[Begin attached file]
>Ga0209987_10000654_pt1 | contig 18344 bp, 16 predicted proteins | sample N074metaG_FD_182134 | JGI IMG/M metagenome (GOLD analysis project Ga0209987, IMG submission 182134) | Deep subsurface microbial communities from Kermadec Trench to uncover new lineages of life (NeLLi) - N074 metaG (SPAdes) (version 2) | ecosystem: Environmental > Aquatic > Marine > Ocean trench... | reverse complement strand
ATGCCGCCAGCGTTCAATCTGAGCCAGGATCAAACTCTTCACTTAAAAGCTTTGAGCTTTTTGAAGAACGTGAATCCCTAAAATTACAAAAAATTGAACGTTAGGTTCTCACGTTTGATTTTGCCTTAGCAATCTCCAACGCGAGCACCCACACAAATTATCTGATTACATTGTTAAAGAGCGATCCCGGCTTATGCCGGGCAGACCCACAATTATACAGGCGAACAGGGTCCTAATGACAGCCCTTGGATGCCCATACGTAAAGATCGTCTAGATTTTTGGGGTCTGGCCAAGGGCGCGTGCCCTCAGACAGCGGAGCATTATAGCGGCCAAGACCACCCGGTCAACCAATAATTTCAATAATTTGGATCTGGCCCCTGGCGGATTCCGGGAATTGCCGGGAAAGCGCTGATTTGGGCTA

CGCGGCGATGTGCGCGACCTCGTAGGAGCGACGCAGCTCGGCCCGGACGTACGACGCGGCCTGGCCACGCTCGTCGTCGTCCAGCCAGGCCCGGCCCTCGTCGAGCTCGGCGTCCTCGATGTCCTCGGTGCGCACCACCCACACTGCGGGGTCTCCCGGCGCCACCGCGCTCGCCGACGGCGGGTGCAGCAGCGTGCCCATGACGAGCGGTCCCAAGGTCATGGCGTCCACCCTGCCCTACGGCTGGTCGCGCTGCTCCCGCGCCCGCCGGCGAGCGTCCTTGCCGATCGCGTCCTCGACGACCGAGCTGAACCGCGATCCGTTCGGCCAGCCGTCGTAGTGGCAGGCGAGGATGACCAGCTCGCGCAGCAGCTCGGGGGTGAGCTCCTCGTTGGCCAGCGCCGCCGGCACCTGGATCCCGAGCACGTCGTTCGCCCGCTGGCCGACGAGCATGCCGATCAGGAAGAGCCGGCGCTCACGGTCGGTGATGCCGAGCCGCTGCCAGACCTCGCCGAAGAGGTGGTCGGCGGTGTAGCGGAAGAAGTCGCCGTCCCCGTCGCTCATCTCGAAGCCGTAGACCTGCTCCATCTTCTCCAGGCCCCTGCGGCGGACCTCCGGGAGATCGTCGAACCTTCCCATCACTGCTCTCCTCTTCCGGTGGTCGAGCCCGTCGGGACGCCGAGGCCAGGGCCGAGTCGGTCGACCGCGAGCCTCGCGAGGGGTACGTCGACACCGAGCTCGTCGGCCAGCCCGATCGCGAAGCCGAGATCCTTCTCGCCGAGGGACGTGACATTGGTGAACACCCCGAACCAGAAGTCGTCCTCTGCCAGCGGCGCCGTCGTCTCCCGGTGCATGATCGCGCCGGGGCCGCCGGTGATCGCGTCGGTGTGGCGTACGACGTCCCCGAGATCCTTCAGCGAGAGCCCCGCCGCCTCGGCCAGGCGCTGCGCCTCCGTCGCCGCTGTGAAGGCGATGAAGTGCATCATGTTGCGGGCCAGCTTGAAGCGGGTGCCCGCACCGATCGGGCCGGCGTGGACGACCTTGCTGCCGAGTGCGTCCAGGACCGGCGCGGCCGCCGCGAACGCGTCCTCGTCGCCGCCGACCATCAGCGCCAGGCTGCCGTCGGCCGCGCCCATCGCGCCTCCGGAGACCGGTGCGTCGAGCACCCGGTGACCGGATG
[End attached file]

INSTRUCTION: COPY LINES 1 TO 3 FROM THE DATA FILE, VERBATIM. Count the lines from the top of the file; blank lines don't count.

>Ga0209987_10000654_pt1 | contig 18344 bp, 16 predicted proteins | sample N074metaG_FD_182134 | JGI IMG/M metagenome (GOLD analysis project Ga0209987, IMG submission 182134) | Deep subsurface microbial communities from Kermadec Trench to uncover new lineages of life (NeLLi) - N074 metaG (SPAdes) (version 2) | ecosystem: Environmental > Aquatic > Marine > Ocean trench... | reverse complement strand
ATGCCGCCAGCGTTCAATCTGAGCCAGGATCAAACTCTTCACTTAAAAGCTTTGAGCTTTTTGAAGAACGTGAATCCCTAAAATTACAAAAAATTGAACGTTAGGTTCTCACGTTTGATTTTGCCTTAGCAATCTCCAACGCGAGCACCCACACAAATTATCTGATTACATTGTTAAAGAGCGATCCCGGCTTATGCCGGGCAGACCCACAATTATACAGGCGAACAGGGTCCTAATGACAGCCCTTGGATGCCCATACGTAAAGATCGTCTAGATTTTTGGGGTCTGGCCAAGGGCGCGTGCCCTCAGACAGCGGAGCATTATAGCGGCCAAGACCACCCGGTCAACCAATAATTTCAATAATTTGGATCTGGCCCCTGGCGGATTCCGGGAATTGCCGGGAAAGCGCTGATTTGGGCTA

CGCGGCGATGTGCGCGACCTCGTAGGAGCGACGCAGCTCGGCCCGGACGTACGACGCGGCCTGGCCACGCTCGTCGTCGTCCAGCCAGGCCCGGCCCTCGTCGAGCTCGGCGTCCTCGATGTCCTCGGTGCGCACCACCCACACTGCGGGGTCTCCCGGCGCCACCGCGCTCGCCGACGGCGGGTGCAGCAGCGTGCCCATGACGAGCGGTCCCAAGGTCATGGCGTCCACCCTGCCCTACGGCTGGTCGCGCTGCTCCCGCGCCCGCCGGCGAGCGTCCTTGCCGATCGCGTCCTCGACGACCGAGCTGAACCGCGATCCGTTCGGCCAGCCGTCGTAGTGGCAGGCGAGGATGACCAGCTCGCGCAGCAGCTCGGGGGTGAGCTCCTCGTTGGCCAGCGCCGCCGGCACCTGGATCCCGAGCACGTCGTTCGCCCGCTGGCCGACGAGCATGCCGATCAGGAAGAGCCGGCGCTCACGGTCGGTGATGCCGAGCCGCTGCCAGACCTCGCCGAAGAGGTGGTCGGCGGTGTAGCGGAAGAAGTCGCCGTCCCCGTCGCTCATCTCGAAGCCGTAGACCTGCTCCATCTTCTCCAGGCCCCTGCGGCGGACCTCCGGGAGATCGTCGAACCTTCCCATCACTGCTCTCCTCTTCCGGTGGTCGAGCCCGTCGGGACGCCGAGGCCAGGGCCGAGTCGGTCGACCGCGAGCCTCGCGAGGGGTACGTCGACACCGAGCTCGTCGGCCAGCCCGATCGCGAAGCCGAGATCCTTCTCGCCGAGGGACGTGACATTGGTGAACACCCCGAACCAGAAGTCGTCCTCTGCCAGCGGCGCCGTCGTCTCCCGGTGCATGATCGCGCCGGGGCCGCCGGTGATCGCGTCGGTGTGGCGTACGACGTCCCCGAGATCCTTCAGCGAGAGCCCCGCCGCCTCGGCCAGGCGCTGCGCCTCCGTCGCCGCTGTGAAGGCGATGAAGTGCATCATGTTGCGGGCCAGCTTGAAGCGGGTGCCCGCACCGATCGGGCCGGCGTGGACGACCTTGCTGCCGAGTGCGTCCAGGACCGGCGCGGCCGCCGCGAACGCGTCCTCGTCGCCGCCGACCATCAGCGCCAGGCTGCCGTCGGCCGCGCCCATCGCGCCTCCGGAGACCGGTGCGTCGAGCACCCGGTGACCGGATG